Over the past 20 years, telecoms operators have played a key role in enabling the digital advertising and marketing industries, providing channels and connectivity through which brands have become able to reach their customers anytime and anywhere.
This shift has created hundreds of billions of dollars of marketing real estate. Yet, despite their role, telcos themselves haven’t been able to truly maximize their own marketing investments through the channels they own, even though their customers are reachable from their first connected minute.
While there are many reasons for this, for now I want to focus on the sheer volume and frequency of the marketing messaging that inundates customers—as often as hourly in some markets—yet remains sadly ineffective. In many cases, telcos themselves are the culprits. In a hyper-competitive environment, CSPs (communications services providers) are forced to react to market conditions with new promotions on a daily basis. Our research suggests that their customers simply don’t remember all the offers and benefits available to them. Add to this the many other messages that customers are exposed to across email, app and SMS channels, and it is little wonder that marketing’s response rates continue to drop.
An increasingly diverse range of products and services, often reaching beyond the scope of core telco offerings, have become the bedrock of differentiation. Simply put, there is more to sell. As prices drop and customers focus on value for money—for instance, on how much data they get for every dollar spent—CSPs, particularly those operating in the premium space, are increasingly reliant on marketing to articulate what they offer in the most effective way possible, and deliver it in a personalised way to the customers who are most likely to respond. When they struggle to do this effectively, telcos are forced to give away a lot of value in terms of additional services, free offers, discounts and more in order to compensate while still carrying the risk of being easily imitated by competitors.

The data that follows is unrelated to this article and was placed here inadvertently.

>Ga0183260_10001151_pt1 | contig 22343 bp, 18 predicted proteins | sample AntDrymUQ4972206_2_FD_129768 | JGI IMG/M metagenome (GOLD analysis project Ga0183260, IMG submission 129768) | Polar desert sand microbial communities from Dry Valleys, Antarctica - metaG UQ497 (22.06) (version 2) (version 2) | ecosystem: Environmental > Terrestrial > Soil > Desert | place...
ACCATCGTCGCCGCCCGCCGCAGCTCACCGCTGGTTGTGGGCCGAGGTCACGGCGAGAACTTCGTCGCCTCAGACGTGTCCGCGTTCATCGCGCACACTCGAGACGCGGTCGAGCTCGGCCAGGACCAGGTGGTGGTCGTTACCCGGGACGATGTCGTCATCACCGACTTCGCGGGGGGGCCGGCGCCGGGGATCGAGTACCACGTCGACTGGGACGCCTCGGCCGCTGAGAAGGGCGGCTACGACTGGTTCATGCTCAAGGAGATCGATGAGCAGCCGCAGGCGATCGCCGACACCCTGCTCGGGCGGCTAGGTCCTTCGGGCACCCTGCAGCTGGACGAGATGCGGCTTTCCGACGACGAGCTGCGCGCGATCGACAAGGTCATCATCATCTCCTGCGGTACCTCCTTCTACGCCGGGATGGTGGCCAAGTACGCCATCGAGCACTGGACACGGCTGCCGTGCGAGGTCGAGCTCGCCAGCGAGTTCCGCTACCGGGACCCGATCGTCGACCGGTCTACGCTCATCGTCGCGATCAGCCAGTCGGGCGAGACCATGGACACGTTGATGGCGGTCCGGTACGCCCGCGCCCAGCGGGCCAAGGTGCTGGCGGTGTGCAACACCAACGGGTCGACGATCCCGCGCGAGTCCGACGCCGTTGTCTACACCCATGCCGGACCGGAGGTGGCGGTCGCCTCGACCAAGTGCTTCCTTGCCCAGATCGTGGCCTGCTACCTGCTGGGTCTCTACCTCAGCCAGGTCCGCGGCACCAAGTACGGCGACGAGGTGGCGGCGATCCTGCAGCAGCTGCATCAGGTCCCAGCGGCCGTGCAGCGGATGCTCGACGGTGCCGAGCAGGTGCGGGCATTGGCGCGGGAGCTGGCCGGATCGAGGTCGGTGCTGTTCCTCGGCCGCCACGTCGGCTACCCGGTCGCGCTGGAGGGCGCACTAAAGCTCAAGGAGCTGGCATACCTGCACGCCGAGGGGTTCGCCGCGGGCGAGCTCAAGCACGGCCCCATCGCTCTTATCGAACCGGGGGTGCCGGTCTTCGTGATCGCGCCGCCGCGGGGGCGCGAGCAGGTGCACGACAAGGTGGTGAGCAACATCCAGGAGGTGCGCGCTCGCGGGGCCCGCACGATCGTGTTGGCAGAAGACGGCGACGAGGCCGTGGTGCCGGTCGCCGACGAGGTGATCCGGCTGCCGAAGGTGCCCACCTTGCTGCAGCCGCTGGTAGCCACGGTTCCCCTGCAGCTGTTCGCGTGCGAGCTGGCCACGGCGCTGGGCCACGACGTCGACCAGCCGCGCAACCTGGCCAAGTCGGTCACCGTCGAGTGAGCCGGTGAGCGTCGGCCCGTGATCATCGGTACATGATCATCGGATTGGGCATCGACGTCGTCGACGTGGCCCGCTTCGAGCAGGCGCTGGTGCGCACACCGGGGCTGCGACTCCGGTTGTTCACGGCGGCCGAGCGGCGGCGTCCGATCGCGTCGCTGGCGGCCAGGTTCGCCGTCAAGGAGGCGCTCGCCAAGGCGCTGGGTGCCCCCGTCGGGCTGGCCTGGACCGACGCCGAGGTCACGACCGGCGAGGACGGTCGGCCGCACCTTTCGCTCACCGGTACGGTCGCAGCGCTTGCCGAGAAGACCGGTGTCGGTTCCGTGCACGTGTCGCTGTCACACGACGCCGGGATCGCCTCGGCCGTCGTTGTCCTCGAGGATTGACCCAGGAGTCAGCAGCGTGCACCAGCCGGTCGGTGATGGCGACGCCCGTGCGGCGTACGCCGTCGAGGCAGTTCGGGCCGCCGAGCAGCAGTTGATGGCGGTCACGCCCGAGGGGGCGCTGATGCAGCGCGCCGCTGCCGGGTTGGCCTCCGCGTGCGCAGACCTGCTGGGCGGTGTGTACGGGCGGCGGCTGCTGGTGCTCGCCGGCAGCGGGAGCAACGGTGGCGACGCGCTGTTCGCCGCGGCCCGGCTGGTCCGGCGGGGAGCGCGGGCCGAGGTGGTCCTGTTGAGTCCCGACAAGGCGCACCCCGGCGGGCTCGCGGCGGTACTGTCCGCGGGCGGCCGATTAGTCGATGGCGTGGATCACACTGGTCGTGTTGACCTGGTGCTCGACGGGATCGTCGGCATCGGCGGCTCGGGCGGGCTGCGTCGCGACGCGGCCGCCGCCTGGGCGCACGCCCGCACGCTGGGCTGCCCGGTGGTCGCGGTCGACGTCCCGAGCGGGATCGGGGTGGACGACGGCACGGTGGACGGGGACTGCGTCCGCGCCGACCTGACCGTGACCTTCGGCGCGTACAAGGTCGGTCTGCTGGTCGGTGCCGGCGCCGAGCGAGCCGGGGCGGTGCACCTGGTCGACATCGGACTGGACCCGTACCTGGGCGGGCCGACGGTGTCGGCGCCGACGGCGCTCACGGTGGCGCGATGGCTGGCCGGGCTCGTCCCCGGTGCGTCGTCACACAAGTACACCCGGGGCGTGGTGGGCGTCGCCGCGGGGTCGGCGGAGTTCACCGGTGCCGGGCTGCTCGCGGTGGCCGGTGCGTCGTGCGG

In simple terms, to justify their prices and differentiate themselves from the competition, telcos have recently been taking the approach of providing added value to their customers to secure competitive advantage. Given that Net Promoter Scores in the telecom sector are some of the lowest across all industries, it’s not hard to see how and why increasing ‘value perception’ within the customer base has become so central to success.
Despite this scenario in which marketing becomes a focal point, telco marketing departments continue to struggle. In relative terms, though pressure is high, investment in enabling innovation remains relatively low.
This is ironic, given that improving NPS through effective communication of value provided to customers should now be table stakes for any telco that wants to improve its competitive status.
Marketing is a challenge,
and it’s getting more challenging
With the above context in mind, how can telcos cut through the noise to reach an ever-demanding customer who is deluged by marketing messages, often from the various divisions of the same telco? It’s a serious challenge and it requires a clever solution that is both dynamic and personalized, one that helps address customer perception of value and also creates ‘unique marketing real estate.’ In my experience, the Holy Grail that telcos should be aiming for is the creation of a ‘Value Statement.’